of poverty is underemployment. An underemployed person is one who
has a job but is still looking for additional work, perhaps because
he is not earning enough. A visibly underemployed person is one who
is working less than 40 hours a week and is still looking for
additional work. The solution, therefore, is to provide the enabling
conditions for part-time employment.
More than half of the visibly under-employed are agricultural
workers. The inherent seasonality of work or the low returns to
agricultural labor results in high poverty incidence in the sector,
almost 40% in 2009.
Linking agricultural workers to the supply chain will increase
effective demand for agricultural output, and hopefully, increase
returns to their labor. However, we are aware that the agriculture
sector will need to improve the quality and increase the quantity of
its output. Government can facilitate the linkage but we are hoping
that the business sector can take on a huge role in this, perhaps
through technology, additional training, equipment or others.
Good governance will continue to be the platform upon which we will
implement the above strategies. I think that in the past couple of
years, we have demonstrated that the President’s mantra that “good
governance is good economics” works. With the cost savings we have
realized because of good governance, we have managed to increase the
budget for education, health, and infrastructure and increased the
scale of our Conditional Cash Transfer program, even without
introducing new taxes, except the sin tax. Going forward, we will
advocate for the passage of the Rationalization of Fiscal Incentives
bill in order to improve the efficiency of our fiscal instruments to
Promoting transparency and accountability in government will remain
in force. We will also strive to improve the responsiveness of
governance. We have accomplished great strides in reducing the cost
of doing business, and we intend to further streamline the
processes. Going forward, we will be advocating for the use of
regulatory impact assessment analytics before any regulation is
imposed. This essentially compares the cost of administering and
complying with the regulation to the supposed benefits. Presently,
the effort is already being piloted by the DOT and the DOLE.
We are also improving our statistical system to enable us to come up
with appropriate and timely policy and program responses. We hope to
be able to reduce the time lag of the reporting of our National
Income Accounts from 60 to 45 days. We will need the cooperation of
private businesses to do this. I would like to request those that
submit reports to our statistical agencies to submit them much
earlier. We just started the practice of releasing the first
semester poverty figures this year. And we are putting in place a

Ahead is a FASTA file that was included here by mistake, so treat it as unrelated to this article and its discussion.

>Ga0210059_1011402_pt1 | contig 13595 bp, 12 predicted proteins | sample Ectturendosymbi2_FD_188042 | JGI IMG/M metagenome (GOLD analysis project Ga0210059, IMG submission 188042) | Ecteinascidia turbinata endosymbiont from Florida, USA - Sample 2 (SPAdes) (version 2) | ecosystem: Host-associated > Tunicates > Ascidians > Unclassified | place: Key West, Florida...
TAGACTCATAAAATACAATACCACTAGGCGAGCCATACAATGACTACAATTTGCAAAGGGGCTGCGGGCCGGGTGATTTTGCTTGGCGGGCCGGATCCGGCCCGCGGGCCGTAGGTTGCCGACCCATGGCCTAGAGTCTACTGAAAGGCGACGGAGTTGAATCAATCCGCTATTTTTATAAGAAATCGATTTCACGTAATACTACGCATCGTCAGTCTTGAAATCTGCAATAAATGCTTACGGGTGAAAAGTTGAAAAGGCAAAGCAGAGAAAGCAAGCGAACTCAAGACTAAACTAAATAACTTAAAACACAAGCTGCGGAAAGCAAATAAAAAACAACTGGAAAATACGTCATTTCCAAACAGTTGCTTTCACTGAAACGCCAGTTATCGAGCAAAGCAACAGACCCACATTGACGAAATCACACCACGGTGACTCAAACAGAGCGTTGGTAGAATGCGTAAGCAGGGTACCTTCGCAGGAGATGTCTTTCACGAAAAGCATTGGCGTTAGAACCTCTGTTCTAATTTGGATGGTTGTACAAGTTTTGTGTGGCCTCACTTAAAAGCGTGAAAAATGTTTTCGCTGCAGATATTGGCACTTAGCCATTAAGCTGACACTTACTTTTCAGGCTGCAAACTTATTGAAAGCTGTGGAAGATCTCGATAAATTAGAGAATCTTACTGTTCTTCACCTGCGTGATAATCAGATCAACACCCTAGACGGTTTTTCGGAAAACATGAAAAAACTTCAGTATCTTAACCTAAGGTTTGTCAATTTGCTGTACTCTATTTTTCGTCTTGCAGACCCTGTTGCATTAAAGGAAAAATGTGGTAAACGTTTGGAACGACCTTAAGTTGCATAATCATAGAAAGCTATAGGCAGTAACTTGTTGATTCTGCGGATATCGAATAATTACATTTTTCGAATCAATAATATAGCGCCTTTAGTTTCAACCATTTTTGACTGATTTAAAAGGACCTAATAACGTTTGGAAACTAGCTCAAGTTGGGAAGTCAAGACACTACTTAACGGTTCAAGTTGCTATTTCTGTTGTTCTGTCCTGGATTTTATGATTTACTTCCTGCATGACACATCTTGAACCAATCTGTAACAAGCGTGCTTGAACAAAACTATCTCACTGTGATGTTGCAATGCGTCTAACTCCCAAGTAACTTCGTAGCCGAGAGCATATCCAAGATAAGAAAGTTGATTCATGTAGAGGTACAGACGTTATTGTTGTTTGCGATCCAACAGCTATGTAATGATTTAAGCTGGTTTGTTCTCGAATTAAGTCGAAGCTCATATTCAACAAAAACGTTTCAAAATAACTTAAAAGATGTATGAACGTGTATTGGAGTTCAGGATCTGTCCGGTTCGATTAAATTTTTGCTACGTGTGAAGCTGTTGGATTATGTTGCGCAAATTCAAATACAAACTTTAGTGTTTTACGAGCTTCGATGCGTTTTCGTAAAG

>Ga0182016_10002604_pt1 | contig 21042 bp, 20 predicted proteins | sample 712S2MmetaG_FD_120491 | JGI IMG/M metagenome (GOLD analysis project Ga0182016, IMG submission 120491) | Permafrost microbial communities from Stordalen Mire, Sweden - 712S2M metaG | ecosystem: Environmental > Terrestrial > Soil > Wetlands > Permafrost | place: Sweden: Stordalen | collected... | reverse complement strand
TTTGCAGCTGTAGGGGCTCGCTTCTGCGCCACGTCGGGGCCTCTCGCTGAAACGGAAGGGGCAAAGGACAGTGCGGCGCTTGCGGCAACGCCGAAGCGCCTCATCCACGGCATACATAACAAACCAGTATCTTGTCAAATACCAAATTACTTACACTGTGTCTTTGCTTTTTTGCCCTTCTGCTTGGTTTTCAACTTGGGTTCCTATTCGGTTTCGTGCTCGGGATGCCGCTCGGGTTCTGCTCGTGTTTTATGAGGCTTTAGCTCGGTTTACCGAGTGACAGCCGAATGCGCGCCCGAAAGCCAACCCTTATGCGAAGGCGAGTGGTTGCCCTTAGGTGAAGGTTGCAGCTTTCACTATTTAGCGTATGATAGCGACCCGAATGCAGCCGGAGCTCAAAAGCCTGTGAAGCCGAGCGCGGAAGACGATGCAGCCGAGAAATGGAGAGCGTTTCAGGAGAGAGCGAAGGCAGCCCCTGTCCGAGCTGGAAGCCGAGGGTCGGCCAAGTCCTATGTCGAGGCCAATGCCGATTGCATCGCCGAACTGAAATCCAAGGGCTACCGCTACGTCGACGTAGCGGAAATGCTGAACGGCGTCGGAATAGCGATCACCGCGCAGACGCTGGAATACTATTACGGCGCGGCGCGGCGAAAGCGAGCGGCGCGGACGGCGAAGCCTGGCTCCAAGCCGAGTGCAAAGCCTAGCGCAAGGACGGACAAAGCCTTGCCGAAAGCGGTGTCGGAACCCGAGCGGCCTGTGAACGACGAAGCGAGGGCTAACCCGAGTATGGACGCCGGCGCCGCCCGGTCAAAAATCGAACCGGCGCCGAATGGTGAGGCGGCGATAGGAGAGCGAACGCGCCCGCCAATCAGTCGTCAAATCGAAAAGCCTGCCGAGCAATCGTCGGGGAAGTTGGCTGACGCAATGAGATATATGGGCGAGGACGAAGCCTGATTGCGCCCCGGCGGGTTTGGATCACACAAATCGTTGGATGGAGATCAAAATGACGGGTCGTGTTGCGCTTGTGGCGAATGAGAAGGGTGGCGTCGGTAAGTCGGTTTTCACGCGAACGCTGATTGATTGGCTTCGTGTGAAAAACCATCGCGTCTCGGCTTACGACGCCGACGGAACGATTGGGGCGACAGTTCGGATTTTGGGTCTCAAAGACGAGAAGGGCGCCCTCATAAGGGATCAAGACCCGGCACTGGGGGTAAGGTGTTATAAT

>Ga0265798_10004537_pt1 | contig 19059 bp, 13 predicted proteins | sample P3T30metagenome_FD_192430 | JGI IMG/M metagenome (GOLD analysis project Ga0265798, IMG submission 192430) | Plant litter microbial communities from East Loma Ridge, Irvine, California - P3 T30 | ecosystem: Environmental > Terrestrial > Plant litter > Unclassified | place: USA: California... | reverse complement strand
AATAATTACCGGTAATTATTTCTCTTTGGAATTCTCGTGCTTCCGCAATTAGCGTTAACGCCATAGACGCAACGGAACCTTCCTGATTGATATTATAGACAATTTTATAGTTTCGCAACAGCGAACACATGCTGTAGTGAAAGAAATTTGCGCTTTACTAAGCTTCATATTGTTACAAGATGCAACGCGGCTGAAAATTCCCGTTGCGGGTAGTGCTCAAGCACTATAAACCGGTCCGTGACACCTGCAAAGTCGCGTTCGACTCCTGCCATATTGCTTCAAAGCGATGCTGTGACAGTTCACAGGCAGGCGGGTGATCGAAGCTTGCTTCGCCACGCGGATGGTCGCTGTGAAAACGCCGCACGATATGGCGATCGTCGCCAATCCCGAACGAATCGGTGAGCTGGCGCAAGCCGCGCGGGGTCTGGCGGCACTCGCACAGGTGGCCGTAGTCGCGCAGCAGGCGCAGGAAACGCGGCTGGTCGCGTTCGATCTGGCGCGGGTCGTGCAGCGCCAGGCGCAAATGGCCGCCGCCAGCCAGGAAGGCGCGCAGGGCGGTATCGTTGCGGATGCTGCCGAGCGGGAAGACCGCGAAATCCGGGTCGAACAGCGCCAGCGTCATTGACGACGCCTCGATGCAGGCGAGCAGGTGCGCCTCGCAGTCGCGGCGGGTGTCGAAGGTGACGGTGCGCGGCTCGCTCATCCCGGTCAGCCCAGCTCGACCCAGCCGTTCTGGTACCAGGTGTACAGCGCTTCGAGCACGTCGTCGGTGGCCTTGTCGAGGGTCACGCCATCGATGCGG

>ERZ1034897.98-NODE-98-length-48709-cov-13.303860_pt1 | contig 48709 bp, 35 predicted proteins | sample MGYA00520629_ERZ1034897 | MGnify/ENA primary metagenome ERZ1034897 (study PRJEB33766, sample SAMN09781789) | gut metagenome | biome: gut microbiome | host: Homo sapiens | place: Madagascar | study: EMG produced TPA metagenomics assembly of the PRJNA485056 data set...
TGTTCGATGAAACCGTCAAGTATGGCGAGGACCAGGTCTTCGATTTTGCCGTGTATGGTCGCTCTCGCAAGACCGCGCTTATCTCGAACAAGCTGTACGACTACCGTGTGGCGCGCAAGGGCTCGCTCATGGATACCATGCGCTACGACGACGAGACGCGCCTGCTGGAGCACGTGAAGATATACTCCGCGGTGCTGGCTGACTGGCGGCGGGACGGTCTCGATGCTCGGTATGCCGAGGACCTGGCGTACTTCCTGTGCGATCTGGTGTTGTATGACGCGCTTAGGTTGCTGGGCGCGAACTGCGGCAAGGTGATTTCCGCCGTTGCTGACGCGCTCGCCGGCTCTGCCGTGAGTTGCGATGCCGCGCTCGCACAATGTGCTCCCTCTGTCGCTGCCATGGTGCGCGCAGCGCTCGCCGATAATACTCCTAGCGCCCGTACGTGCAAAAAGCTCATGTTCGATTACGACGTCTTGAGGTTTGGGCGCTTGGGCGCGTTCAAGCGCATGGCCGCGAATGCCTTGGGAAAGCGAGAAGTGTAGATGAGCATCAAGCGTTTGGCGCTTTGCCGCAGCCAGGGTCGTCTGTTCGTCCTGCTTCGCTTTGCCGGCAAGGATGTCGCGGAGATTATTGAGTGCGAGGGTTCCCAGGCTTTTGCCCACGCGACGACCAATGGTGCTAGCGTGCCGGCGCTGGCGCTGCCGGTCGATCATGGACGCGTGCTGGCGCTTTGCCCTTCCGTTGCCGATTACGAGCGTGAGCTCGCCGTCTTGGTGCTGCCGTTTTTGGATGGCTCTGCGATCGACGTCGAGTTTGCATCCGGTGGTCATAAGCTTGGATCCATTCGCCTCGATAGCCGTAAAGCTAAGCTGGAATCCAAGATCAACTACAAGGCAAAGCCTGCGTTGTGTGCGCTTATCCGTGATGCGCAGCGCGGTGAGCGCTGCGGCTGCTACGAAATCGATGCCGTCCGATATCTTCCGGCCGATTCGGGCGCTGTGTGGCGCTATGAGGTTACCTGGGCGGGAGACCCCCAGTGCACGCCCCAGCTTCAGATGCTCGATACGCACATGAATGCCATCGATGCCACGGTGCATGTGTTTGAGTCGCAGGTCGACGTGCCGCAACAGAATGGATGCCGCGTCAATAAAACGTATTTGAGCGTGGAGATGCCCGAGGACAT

survey protocol to produce nationally representative poverty
statistics annually. We would like to request the indulgence of
household respondents to be generous in sharing their time to answer
the questions truthfully.
To sum up, let me just assure you that we are on track with respect
to a number of indicators on rapid and sustained growth. We are also
aware of the big challenge of achieving inclusive growth. Going
forward, we are seeing various opportunities and we hope to take
advantage of these in order to meet the challenge. This will require
government working hand in hand with the private sector, especially
the employers. We hope that ECOP would continue supporting
government’s efforts in providing high-quality and sustainable jobs
that our country needs to ultimately improve the lives of our fellow
Filipinos. Thank you for giving me this opportunity.
Mechanism for transparent implementation of
peace pact with former Cordi rebels set
Baguio City – A
mechanism for Monitoring, Evaluation, and Transparency (MET) of the
government’s Memorandum of Agreement (MOA) with the Cordillera
Bodong Administration (CBA) – Cordillera People’s Liberation Army (CPLA)
is set for signing on May 24 by the Office of the Presidential
Adviser on the Peace Process (OPAPP) and Cordillera-based civil
society organizations (CSOs).
“The MET mechanism shows commitment of both the government and the
CBA-CPLA to principles of transparency and accountability in
implementing the 2011 MOA,” said OPAPP Undersecretary Maria Cleofe
According to Sandoval, the signing ceremony is seen to cement
partnerships with the CSOs towards attainment of good governance.
“OPAPP and our CSO partners believe that the MET mechanism can
improve governance and monitoring of government’s peace and
development projects and programs,” she added.
Engaging the public through CSOs
The signing ceremony with CSO partners is hoped to enhance the
engagement of the public through the CSOs’ creative approaches in
monitoring and evaluation of projects.
“The MET will utilize collaborative approaches and engage the public